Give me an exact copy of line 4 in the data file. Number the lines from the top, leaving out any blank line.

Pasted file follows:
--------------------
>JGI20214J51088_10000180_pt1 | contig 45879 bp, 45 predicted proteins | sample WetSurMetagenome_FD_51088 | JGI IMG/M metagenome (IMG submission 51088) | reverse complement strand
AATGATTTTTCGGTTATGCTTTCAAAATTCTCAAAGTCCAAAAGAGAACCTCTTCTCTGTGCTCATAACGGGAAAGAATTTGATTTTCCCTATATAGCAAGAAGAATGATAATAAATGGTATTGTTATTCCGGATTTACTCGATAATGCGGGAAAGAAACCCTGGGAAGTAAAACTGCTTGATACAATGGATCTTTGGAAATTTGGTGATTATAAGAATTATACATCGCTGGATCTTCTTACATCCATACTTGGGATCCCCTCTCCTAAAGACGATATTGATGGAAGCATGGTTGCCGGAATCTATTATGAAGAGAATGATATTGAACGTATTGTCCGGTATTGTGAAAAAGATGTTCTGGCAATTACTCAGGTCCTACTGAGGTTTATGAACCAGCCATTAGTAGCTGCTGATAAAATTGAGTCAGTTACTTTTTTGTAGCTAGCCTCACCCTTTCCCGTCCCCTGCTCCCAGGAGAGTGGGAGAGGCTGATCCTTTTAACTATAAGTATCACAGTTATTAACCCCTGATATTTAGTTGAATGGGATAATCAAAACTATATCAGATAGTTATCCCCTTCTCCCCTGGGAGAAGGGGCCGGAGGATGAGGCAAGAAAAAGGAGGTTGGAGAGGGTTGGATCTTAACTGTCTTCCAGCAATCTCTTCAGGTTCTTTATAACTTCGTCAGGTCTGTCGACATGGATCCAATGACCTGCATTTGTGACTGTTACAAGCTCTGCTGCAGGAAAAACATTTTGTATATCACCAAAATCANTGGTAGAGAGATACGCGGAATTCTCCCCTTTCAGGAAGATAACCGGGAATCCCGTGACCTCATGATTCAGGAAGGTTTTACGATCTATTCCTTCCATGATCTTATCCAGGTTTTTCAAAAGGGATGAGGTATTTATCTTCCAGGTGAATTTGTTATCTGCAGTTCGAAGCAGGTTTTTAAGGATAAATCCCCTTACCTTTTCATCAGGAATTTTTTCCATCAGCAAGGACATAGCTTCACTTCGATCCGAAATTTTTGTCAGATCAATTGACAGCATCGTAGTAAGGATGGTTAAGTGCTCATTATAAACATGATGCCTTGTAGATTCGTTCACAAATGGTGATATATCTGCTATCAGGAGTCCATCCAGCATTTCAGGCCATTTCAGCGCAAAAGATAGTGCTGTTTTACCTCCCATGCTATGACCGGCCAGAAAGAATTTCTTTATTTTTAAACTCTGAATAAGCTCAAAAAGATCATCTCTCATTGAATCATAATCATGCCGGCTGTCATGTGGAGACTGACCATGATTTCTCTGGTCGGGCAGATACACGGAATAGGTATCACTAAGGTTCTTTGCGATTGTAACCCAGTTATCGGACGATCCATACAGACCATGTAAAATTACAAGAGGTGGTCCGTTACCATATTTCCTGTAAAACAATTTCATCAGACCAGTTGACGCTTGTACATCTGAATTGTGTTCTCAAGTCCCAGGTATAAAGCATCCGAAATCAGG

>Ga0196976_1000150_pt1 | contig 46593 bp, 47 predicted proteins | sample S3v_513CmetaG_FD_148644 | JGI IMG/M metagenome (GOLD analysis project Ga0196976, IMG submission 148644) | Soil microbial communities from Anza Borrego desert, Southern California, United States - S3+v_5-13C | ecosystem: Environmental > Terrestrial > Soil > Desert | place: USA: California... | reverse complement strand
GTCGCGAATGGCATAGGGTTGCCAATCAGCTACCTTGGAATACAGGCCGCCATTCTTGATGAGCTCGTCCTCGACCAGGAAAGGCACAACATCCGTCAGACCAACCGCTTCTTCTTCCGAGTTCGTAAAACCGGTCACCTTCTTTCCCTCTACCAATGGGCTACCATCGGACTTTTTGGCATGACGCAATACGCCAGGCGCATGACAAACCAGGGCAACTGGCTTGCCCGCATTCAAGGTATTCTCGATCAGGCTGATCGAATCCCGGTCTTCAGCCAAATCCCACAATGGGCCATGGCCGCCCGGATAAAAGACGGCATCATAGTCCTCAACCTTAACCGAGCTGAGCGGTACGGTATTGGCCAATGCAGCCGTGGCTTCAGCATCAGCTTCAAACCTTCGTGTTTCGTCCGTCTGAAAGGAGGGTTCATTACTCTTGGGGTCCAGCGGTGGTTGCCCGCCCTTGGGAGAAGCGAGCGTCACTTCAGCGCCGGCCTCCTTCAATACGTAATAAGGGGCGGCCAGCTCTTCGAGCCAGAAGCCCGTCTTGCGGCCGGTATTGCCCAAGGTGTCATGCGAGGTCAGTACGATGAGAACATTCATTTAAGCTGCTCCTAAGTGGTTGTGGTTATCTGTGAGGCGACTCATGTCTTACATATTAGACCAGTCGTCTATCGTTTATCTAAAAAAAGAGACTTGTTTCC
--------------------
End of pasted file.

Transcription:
GTCGCGAATGGCATAGGGTTGCCAATCAGCTACCTTGGAATACAGGCCGCCATTCTTGATGAGCTCGTCCTCGACCAGGAAAGGCACAACATCCGTCAGACCAACCGCTTCTTCTTCCGAGTTCGTAAAACCGGTCACCTTCTTTCCCTCTACCAATGGGCTACCATCGGACTTTTTGGCATGACGCAATACGCCAGGCGCATGACAAACCAGGGCAACTGGCTTGCCCGCATTCAAGGTATTCTCGATCAGGCTGATCGAATCCCGGTCTTCAGCCAAATCCCACAATGGGCCATGGCCGCCCGGATAAAAGACGGCATCATAGTCCTCAACCTTAACCGAGCTGAGCGGTACGGTATTGGCCAATGCAGCCGTGGCTTCAGCATCAGCTTCAAACCTTCGTGTTTCGTCCGTCTGAAAGGAGGGTTCATTACTCTTGGGGTCCAGCGGTGGTTGCCCGCCCTTGGGAGAAGCGAGCGTCACTTCAGCGCCGGCCTCCTTCAATACGTAATAAGGGGCGGCCAGCTCTTCGAGCCAGAAGCCCGTCTTGCGGCCGGTATTGCCCAAGGTGTCATGCGAGGTCAGTACGATGAGAACATTCATTTAAGCTGCTCCTAAGTGGTTGTGGTTATCTGTGAGGCGACTCATGTCTTACATATTAGACCAGTCGTCTATCGTTTATCTAAAAAAAGAGACTTGTTTCC